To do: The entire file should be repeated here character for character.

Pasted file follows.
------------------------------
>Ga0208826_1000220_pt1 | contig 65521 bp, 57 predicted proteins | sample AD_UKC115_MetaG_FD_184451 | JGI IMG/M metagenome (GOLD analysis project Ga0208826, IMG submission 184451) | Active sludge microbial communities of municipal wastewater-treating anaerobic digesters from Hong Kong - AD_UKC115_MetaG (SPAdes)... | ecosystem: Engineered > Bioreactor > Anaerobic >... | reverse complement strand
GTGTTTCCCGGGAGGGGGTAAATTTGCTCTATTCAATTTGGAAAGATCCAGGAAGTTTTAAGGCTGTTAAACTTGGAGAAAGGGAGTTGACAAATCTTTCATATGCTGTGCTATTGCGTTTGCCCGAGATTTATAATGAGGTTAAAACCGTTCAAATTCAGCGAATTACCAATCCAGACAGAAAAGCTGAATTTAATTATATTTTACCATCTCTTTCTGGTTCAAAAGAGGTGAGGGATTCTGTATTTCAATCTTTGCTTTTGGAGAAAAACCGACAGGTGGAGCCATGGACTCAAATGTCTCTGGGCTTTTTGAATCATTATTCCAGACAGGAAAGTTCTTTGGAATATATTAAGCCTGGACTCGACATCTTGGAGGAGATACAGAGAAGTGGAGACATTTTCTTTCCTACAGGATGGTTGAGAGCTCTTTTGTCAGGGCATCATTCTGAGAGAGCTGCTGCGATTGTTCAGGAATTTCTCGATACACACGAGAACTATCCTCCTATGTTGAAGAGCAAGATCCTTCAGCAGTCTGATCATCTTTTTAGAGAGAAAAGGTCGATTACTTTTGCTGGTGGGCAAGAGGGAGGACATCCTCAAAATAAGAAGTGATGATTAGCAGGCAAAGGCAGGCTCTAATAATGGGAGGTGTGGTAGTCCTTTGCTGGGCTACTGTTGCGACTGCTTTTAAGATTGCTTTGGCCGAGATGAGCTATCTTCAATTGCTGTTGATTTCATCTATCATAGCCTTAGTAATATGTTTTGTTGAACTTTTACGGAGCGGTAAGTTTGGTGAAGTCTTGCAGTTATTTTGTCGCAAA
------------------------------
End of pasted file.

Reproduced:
>Ga0208826_1000220_pt1 | contig 65521 bp, 57 predicted proteins | sample AD_UKC115_MetaG_FD_184451 | JGI IMG/M metagenome (GOLD analysis project Ga0208826, IMG submission 184451) | Active sludge microbial communities of municipal wastewater-treating anaerobic digesters from Hong Kong - AD_UKC115_MetaG (SPAdes)... | ecosystem: Engineered > Bioreactor > Anaerobic >... | reverse complement strand
GTGTTTCCCGGGAGGGGGTAAATTTGCTCTATTCAATTTGGAAAGATCCAGGAAGTTTTAAGGCTGTTAAACTTGGAGAAAGGGAGTTGACAAATCTTTCATATGCTGTGCTATTGCGTTTGCCCGAGATTTATAATGAGGTTAAAACCGTTCAAATTCAGCGAATTACCAATCCAGACAGAAAAGCTGAATTTAATTATATTTTACCATCTCTTTCTGGTTCAAAAGAGGTGAGGGATTCTGTATTTCAATCTTTGCTTTTGGAGAAAAACCGACAGGTGGAGCCATGGACTCAAATGTCTCTGGGCTTTTTGAATCATTATTCCAGACAGGAAAGTTCTTTGGAATATATTAAGCCTGGACTCGACATCTTGGAGGAGATACAGAGAAGTGGAGACATTTTCTTTCCTACAGGATGGTTGAGAGCTCTTTTGTCAGGGCATCATTCTGAGAGAGCTGCTGCGATTGTTCAGGAATTTCTCGATACACACGAGAACTATCCTCCTATGTTGAAGAGCAAGATCCTTCAGCAGTCTGATCATCTTTTTAGAGAGAAAAGGTCGATTACTTTTGCTGGTGGGCAAGAGGGAGGACATCCTCAAAATAAGAAGTGATGATTAGCAGGCAAAGGCAGGCTCTAATAATGGGAGGTGTGGTAGTCCTTTGCTGGGCTACTGTTGCGACTGCTTTTAAGATTGCTTTGGCCGAGATGAGCTATCTTCAATTGCTGTTGATTTCATCTATCATAGCCTTAGTAATATGTTTTGTTGAACTTTTACGGAGCGGTAAGTTTGGTGAAGTCTTGCAGTTATTTTGTCGCAAA